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Everyone is aware of the unstoppable growth in the use of cosmetics worldwide. In recent years, men have come to use them almost as much as women. Cosmetic uses among babies and children have also expanded at an increasing pace and now provide easy solutions for needs which could not even be envisaged only a few years ago. Everybody, of course, is aware of the exorbitant amounts of money handled in the world of cosmetics. Few people other than dedicated scientists are aware of the extremely wide range of general and specific cosmetics currently available for purposes such as (a) facial treatment (lips, eyes and hair included) and body care (hands, nails and feet included), which is pro- vided by creams, emulsions, lotions, gels, oils, lipsticks, face masks and antiwrinkle prod- ucts, among others; (b) personal hygiene products for which include toilet and deodorant soaps, bath and shower preparations, deodorants and antiperspirants, depilatories, shaving creams and gels, after-bath powders, hygienic powders, make-up cleansers, teeth and mouth care products, external intimate hygiene products or hair cleansers; and (c) sun- screens and related products (e.g. sunbathing lotions, products for tanning without sun, skin whiteners). In addition, these products vary in composition according to skin type (normal, oily, dry, mixed or sensitive), age (baby, child, young, adult, elderly) and ethnic group (white, east- ern, black). Also, each cosmetic manufacturer uses their own traditional ingredients, and there is a growing trend of adding vitamins and a wide range of other compounds within nutraceuticals. The wide range of products and the complexity of their composition present a formida- ble challenge to the analytical chemist, as well as to the toxicologist and the formulation scientist. A glance at the very complicated mixture of ingredients listed on the label of a popular sunscreen liquid gives a good indication of how challenging is the analysis of such a product and how important it is to employ officially validated methods. This book pres- ents a thorough description of the analytical methodology applicable to cosmetic products. The scarcity or even absence of officially endorsed analytical methods for the control of cosmetics and their ingredients, however, together with the dispersion and poor documen- tation of available methods, is an important reason for producing a book such as this. Edited by analytical chemists well known for their expertise in cosmetics analysis, the book is extremely timely for cosmetics specialists, and also for non-specialists with some scientific curiosity about this topic. The book includes updated legislation on cosmetics and an assortment of tables that illustrate the state-of-the-art analysis for individual cosmetics, ingredients, surfactants, etc. Particularly important is the inclusion of articles by industrial professionals involved in such analyses. Most of the authors are from France, Italy and Spain, with other from Switzerland, the USA and Argentina.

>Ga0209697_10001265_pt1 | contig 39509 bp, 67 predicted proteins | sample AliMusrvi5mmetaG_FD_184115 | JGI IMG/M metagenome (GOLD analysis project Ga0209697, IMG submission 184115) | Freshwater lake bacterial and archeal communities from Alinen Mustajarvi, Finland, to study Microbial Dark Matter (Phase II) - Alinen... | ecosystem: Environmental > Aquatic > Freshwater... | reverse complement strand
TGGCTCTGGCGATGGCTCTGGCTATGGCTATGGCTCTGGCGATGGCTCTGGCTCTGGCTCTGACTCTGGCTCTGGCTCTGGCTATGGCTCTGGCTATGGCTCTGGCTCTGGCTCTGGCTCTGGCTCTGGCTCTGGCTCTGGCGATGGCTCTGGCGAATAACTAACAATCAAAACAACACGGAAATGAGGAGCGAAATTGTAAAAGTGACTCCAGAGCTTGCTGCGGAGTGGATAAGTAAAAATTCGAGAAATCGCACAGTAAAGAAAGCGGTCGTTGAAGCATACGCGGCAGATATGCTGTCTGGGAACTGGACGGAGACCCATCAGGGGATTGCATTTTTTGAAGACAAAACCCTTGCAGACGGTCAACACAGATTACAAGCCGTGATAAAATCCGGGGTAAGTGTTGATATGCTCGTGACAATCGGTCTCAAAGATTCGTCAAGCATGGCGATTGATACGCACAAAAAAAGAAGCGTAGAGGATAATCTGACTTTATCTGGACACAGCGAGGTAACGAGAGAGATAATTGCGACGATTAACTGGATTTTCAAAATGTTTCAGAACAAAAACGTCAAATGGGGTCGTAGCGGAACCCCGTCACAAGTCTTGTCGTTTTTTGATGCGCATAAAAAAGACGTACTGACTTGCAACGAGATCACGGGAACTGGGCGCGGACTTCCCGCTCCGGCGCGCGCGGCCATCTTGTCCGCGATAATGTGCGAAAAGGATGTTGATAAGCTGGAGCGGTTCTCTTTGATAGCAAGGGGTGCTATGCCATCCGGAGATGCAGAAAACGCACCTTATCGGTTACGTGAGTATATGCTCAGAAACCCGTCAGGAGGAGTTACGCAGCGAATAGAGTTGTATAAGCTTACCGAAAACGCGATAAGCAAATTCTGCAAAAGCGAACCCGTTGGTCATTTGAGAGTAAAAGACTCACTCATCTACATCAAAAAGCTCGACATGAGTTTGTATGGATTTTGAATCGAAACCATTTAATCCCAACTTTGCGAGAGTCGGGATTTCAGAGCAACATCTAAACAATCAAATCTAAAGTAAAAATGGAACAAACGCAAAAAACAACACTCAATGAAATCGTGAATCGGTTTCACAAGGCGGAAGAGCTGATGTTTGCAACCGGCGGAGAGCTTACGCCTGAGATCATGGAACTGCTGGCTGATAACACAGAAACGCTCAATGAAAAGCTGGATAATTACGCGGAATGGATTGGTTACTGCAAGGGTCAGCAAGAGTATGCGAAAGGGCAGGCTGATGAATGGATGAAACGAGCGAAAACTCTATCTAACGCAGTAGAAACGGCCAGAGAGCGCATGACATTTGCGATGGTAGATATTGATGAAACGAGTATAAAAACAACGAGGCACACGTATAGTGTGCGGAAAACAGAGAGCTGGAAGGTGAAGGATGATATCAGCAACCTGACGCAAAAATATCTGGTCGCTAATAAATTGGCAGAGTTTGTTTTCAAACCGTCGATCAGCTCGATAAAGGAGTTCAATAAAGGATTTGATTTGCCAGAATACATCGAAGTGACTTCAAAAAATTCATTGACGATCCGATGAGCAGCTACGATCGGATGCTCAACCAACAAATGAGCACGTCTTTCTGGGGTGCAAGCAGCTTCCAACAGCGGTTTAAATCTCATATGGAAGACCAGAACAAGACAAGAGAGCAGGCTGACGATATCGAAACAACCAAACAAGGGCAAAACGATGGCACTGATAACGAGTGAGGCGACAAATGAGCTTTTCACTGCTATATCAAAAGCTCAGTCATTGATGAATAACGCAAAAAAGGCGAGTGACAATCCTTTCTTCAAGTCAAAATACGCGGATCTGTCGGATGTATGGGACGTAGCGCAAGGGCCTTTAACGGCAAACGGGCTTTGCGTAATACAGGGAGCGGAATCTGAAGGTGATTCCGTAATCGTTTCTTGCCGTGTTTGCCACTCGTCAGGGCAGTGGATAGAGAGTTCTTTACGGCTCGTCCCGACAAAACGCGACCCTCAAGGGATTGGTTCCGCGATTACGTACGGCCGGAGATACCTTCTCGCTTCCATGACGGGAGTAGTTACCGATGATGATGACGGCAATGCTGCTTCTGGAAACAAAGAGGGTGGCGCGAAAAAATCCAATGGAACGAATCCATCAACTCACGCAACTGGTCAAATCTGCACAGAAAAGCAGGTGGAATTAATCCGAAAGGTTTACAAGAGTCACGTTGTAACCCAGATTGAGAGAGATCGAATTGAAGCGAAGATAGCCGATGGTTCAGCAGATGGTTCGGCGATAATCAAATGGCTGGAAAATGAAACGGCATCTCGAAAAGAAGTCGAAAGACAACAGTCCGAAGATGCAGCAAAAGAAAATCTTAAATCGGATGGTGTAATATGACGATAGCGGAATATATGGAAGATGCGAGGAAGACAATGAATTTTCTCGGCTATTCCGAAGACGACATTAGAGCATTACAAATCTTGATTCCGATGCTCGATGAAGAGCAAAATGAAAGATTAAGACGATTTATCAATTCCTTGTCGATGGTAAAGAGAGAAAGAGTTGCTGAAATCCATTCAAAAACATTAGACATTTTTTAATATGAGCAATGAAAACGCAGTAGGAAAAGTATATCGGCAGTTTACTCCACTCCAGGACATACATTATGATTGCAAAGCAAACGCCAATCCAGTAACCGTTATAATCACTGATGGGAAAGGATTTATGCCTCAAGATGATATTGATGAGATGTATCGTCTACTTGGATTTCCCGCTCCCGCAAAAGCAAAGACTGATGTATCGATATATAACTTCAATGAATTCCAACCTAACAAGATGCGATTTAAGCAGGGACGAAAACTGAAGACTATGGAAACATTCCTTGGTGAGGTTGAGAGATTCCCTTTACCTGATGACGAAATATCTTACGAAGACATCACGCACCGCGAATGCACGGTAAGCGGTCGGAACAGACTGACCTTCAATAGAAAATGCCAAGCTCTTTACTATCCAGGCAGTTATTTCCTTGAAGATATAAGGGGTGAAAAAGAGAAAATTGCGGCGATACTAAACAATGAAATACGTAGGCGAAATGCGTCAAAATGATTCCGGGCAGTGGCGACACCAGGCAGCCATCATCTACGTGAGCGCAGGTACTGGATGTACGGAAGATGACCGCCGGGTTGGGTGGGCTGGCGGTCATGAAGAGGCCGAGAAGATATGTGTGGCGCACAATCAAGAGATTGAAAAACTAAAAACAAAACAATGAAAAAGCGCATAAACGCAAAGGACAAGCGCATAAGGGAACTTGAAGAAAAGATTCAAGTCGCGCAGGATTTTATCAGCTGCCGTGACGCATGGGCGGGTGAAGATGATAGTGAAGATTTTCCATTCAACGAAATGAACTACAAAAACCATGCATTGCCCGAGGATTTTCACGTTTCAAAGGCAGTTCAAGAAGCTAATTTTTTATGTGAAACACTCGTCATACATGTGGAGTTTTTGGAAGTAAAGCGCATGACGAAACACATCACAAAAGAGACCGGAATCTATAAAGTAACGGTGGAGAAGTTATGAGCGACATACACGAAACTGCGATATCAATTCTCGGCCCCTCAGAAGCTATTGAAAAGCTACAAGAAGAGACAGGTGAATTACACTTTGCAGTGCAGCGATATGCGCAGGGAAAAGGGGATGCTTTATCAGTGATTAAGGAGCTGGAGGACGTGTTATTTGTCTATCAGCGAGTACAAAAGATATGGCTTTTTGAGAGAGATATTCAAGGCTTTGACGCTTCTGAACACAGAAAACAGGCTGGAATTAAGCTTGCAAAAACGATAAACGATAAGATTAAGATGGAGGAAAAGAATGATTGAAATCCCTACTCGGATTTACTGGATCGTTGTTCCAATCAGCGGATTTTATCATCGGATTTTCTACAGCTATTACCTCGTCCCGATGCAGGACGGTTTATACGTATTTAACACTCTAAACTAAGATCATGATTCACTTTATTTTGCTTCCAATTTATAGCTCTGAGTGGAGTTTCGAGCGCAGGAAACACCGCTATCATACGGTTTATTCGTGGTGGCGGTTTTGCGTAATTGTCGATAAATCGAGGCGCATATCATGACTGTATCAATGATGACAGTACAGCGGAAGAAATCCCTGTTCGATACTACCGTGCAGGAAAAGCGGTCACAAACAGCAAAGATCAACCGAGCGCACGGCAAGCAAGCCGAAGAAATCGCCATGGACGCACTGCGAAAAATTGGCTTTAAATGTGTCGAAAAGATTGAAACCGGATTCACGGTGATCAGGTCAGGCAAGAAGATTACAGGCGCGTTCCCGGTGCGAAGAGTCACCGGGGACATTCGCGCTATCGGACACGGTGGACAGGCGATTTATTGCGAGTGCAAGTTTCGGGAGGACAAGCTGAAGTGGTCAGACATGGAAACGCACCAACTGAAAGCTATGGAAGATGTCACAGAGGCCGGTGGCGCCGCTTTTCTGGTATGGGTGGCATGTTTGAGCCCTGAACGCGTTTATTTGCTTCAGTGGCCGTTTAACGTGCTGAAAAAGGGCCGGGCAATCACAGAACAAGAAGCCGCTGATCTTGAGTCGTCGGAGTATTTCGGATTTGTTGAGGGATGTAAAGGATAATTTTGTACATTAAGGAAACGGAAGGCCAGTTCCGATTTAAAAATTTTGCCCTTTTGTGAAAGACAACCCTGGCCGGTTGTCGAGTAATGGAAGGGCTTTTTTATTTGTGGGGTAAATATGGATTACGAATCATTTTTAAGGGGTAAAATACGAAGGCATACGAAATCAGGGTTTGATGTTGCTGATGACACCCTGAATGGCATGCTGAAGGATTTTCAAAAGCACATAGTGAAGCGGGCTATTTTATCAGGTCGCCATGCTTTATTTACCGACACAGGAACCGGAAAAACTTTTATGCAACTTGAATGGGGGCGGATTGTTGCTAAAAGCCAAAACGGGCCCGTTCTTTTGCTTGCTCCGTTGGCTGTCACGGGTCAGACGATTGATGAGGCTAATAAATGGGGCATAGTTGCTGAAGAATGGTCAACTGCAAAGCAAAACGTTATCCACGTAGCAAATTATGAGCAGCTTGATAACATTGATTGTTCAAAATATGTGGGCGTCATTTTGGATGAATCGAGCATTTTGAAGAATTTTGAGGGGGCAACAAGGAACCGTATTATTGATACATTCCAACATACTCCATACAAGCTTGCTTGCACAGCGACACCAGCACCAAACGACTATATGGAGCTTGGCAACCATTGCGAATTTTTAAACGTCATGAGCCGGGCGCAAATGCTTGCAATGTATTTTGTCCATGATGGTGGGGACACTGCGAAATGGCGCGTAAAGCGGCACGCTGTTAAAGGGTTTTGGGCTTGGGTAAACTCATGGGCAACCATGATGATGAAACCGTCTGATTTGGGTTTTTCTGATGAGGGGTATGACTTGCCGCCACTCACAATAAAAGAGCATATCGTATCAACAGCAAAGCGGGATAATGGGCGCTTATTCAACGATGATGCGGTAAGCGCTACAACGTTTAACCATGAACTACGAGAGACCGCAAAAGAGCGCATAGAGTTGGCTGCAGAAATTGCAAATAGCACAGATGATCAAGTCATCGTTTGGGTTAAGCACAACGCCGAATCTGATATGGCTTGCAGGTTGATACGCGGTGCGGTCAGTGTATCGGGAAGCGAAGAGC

The Editors' engagement with the world of cosmetics is clearly reflected in the large number of references to their own publications- which is now expanded and diversified with the release of this book. This has facilitated careful selection of its contents, which will no doubt bridge existing gaps in this area.

Maria Dolores Luque de Castro University of C6rdoba, Spain

Alan Townshend University of Hull, UK